Friday, July 16, 2010

Things I Do Understand: Water-Free Urinals

I've spent a lot of time this All-Star Break trying to answer some of the mysteries that have been bugging me. Like how gas pumps work. Or why Channel 2's Jim Hill doesn't age. Or what marketing genius thought Sit and Sleep should move from the "you're killing me Larry" tactic to this annoying "dust mites in your mattress" routine that evokes painful thoughts of Alvin and the Chipmunk movies.

But I did make a breakthrough on one mystery: how the the waterless urinal works.

Long-time readers of SoSG know that we've been a little obsessed with waterless urinals ever since Dodger Stadium redid the field level in 2008. (I think we're the only Dodger blog to have posted videos of the secret urinal rooms.) (Probably for good reason.)

And then, I came across this Wired Magazine article which is honestly fascinating, not only because it describes how these waterless urinals actually work; it's an entertaining read which includes some interesting points:

  • The guy behind Falcon Waterfree Technologies (I believe Dodger Stadium uses Sloan waterfree urinals, but I assume theirs work the same way) is a former entertainment guy;
  • Plumbers unions, threatened by these inventions, lobbied hard against them using health, safety, and odor concerns;
  • The way these urinals make money is the whole Gilette razors-and-blades model, with cartridges that have to be replaced regularly for them to operate efficiently.

Here's an excerpt:

Falcon wasn’t the first to develop a waterless urinal. A company near San Diego had been struggling to sell them since 1991. But [Falcon head James] Krug made a conceptual breakthrough: The real profits wouldn’t come from the urinals themselves. They’d come from selling the replaceable cartridges that sat in each of the waterless receptacles.

In a traditional urinal, water pools in the drain after every flush, preventing sewer gases from escaping into living areas. [engineer Ditmar] Gorges’ invention employed a plastic cartridge filled with a liquid sealant. Urine could pass through, but sewer gases remained trapped beneath the sealant—no water needed. The $40 cartridge had to be replaced after 7,000 uses, turning a onetime urinal purchase into a perpetual income stream. Krug’s business model took a page out of the Gillette playbook: Keep the urinal cost low and lock customers in to buying the cartridges.

He quickly won converts. Cable tycoon Marc Nathanson made a substantial investment in early 2000, and in 2001 Falcon began to manufacture its urinal, dubbed the U1P. Soon Al Gore signed on as an adviser, and in 2006, Jeff Skoll, the first president of eBay, made a significant investment. Krug was sure the world was ready for a better bowl—there hadn’t been any major advances in urinal technology for decades—but there was something he wasn’t prepared for: the plumbers.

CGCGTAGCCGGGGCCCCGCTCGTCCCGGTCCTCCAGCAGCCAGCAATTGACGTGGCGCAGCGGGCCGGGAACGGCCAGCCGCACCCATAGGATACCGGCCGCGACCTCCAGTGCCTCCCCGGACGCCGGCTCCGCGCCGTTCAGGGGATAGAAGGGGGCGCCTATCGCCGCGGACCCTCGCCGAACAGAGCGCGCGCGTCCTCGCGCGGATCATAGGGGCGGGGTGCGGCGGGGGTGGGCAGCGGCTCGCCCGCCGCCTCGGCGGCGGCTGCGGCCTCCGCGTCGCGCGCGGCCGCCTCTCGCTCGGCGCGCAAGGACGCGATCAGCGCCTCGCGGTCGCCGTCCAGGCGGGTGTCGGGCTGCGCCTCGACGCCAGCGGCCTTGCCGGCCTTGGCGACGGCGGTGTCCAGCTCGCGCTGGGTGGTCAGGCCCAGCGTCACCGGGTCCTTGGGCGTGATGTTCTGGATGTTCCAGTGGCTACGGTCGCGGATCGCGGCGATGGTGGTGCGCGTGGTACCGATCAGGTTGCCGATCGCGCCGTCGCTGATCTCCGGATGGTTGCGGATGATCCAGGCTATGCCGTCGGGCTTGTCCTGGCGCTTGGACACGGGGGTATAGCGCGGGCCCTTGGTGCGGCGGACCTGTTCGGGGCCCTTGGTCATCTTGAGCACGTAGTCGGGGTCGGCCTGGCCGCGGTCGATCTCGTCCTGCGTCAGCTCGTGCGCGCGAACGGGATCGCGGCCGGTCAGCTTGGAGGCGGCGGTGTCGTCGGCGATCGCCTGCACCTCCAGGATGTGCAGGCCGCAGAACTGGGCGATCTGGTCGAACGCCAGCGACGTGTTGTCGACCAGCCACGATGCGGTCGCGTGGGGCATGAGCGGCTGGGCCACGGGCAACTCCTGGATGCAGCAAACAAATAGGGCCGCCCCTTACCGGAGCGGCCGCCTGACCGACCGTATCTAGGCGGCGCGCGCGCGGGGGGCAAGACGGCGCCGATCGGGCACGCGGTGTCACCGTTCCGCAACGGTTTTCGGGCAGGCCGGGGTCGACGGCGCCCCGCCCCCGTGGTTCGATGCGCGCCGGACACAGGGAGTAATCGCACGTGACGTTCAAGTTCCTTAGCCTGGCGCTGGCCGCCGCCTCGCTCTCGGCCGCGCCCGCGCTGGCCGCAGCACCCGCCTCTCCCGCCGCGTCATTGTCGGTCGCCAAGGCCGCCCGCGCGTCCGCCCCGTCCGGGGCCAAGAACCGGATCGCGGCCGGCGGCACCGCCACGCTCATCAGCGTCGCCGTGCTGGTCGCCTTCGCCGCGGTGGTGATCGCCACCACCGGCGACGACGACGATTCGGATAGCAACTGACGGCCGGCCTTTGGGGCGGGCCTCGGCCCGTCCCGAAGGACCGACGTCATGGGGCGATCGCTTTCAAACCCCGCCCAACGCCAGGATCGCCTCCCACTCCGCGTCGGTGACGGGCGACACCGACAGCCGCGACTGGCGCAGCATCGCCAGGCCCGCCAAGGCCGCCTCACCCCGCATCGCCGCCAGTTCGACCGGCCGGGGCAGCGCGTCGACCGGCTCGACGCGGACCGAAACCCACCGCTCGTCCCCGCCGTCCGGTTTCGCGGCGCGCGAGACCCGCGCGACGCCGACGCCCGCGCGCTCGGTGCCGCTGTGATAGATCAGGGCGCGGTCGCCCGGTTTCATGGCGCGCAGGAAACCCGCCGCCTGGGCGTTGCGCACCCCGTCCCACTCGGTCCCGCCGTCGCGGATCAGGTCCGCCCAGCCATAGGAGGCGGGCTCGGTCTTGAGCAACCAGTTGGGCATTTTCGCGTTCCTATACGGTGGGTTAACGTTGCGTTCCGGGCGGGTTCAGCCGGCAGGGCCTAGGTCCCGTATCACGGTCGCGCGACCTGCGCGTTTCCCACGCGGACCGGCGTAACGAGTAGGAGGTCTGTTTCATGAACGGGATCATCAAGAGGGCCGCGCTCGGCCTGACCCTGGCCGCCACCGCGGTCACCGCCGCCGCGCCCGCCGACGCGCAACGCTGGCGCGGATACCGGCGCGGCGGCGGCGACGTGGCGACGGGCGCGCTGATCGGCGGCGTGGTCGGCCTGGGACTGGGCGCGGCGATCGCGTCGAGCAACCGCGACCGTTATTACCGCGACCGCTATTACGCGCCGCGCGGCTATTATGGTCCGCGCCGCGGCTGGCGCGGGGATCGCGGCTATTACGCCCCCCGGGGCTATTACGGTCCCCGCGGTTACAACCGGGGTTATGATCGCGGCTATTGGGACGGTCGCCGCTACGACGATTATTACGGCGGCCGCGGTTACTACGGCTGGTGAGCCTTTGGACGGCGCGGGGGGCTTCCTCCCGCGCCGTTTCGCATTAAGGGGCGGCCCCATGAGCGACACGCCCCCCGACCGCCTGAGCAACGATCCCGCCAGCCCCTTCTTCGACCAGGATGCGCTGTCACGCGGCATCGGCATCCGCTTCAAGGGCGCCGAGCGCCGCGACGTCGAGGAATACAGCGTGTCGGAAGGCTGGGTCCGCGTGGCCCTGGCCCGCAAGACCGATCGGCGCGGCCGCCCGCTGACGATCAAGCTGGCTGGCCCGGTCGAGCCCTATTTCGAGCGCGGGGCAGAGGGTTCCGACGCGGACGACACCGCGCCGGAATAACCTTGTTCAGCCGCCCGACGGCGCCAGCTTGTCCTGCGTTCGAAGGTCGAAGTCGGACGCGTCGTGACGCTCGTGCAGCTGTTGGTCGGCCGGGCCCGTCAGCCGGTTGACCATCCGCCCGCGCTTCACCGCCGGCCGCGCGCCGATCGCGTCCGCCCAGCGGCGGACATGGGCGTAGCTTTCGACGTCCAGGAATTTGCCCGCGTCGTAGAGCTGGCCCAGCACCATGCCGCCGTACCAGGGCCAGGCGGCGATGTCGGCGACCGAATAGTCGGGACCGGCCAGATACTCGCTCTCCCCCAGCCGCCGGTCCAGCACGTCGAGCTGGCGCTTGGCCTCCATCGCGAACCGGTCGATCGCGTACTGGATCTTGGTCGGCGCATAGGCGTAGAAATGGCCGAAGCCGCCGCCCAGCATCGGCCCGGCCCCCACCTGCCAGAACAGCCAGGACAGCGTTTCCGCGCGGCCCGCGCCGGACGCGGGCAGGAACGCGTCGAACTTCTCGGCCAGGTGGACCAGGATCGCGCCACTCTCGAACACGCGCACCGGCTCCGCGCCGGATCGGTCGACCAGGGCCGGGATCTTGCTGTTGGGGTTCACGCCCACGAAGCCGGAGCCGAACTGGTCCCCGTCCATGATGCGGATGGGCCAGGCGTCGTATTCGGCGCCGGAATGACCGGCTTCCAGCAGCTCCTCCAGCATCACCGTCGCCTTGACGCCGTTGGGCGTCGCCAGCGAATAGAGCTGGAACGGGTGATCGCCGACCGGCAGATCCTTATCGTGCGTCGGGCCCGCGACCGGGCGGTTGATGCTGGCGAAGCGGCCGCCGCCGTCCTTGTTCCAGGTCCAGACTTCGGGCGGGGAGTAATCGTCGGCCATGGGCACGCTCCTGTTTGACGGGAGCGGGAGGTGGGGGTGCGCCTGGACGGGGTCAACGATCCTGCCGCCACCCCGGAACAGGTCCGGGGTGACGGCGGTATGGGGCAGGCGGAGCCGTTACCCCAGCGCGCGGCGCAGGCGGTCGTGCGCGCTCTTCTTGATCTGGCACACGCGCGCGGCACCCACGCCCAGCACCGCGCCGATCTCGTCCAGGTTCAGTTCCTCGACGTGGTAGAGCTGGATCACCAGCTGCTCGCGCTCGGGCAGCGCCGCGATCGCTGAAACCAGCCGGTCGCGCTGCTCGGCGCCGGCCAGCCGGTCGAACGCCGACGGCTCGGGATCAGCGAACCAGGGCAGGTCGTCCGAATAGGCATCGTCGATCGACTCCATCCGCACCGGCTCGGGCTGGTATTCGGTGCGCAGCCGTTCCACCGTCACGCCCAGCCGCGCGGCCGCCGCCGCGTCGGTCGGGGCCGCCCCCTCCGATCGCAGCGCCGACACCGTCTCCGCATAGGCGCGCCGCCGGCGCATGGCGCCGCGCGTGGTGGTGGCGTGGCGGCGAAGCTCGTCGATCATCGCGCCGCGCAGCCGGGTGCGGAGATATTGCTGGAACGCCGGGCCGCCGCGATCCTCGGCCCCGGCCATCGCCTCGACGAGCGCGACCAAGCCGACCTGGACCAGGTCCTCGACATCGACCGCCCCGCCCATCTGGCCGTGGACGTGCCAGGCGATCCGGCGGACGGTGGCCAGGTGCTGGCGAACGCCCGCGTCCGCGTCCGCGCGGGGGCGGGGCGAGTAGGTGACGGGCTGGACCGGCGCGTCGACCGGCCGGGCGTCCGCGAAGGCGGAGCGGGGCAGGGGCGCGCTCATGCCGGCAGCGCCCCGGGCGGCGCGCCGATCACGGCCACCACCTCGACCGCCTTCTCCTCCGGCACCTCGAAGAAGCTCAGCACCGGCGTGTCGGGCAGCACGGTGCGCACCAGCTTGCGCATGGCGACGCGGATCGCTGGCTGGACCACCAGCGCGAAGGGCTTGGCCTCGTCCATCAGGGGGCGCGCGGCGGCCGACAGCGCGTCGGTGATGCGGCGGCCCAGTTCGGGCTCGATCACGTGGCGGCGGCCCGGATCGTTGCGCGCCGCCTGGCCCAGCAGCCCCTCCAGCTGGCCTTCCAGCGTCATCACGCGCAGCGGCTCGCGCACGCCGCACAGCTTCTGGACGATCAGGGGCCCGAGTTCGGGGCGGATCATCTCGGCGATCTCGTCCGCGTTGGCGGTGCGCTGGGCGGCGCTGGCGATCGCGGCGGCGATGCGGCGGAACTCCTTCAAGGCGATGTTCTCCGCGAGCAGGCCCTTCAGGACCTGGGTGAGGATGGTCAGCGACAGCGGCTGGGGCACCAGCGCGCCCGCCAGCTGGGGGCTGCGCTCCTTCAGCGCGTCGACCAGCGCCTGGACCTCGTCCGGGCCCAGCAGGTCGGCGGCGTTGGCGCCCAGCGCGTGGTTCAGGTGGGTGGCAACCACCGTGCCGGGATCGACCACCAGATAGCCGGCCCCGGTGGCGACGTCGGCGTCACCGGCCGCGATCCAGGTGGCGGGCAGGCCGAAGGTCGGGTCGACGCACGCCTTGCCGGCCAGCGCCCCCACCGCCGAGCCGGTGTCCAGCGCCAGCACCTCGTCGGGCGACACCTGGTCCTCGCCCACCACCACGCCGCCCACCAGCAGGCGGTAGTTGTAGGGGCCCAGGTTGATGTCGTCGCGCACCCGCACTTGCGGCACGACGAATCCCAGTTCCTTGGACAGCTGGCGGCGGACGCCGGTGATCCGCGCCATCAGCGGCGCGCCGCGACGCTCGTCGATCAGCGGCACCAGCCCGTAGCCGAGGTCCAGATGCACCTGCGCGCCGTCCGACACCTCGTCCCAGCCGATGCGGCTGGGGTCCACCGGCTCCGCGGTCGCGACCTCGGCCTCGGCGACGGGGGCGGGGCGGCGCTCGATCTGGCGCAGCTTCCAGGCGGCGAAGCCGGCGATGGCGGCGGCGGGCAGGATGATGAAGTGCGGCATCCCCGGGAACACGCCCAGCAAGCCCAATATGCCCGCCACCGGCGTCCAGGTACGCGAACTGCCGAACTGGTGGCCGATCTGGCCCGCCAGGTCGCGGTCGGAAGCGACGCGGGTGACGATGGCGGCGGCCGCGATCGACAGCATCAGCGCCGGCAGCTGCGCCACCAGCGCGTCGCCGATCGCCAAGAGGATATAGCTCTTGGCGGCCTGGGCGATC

Mike Massey didn’t like Krug’s urinal. As head of PIPE, a plumbing union advocacy group in Southern California, Massey looks out for plumbers’ interests. And as far as he was concerned, the waterless urinal was a threat to public health. Diseases might fester because the urinals weren’t being washed down with every use. Sewer gasses might leak through the cartridge. “People take plumbing for granted,” Massey says. “But the reality is that plumbers protect the health of the nation. That’s how we think of our job.”

Plumbing codes never contemplated a urinal without water. As a result, Falcon’s fixtures couldn’t be installed legally in most parts of the country. Krug assumed it would be a routine matter to amend the model codes on which most state and city codes are based, but Massey and other plumbers began to argue vehemently against it. The reason the urinal hadn’t changed in decades was because it worked, they argued. Urine could be dangerous, Massey said, and the urinal was not something to trifle with. As a result, in 2003 the organizations that administer the two dominant model codes in the US rejected Falcon’s request to permit installation of waterless urinals. “The plumbers blindsided us,” Krug says. “We didn’t understand what we were up against.”

Krug scrambled to counter the plumbers’ public health claims. He hired Charles Gerba, a professor of environmental microbiology at the University of Arizona. Gerba studies “filth, pestilence, and disease,” with an emphasis on the bathroom, and says he has done more field studies on the toilet than anyone else in academia. From his point of view, there was a clear explanation for the plumbers’ resistance: It drained their wallets. “Plumbers don’t like the waterless urinal because it cuts down on their work tremendously,” he says. “There’s no more piping to install, and the urinals have no moving parts to repair.”

Look, it's not Stieg Larsson, but it's an entertaining read. Anyway, more things to think about, next time you relieve yourself in a secret urinal room at Dodger Stadium.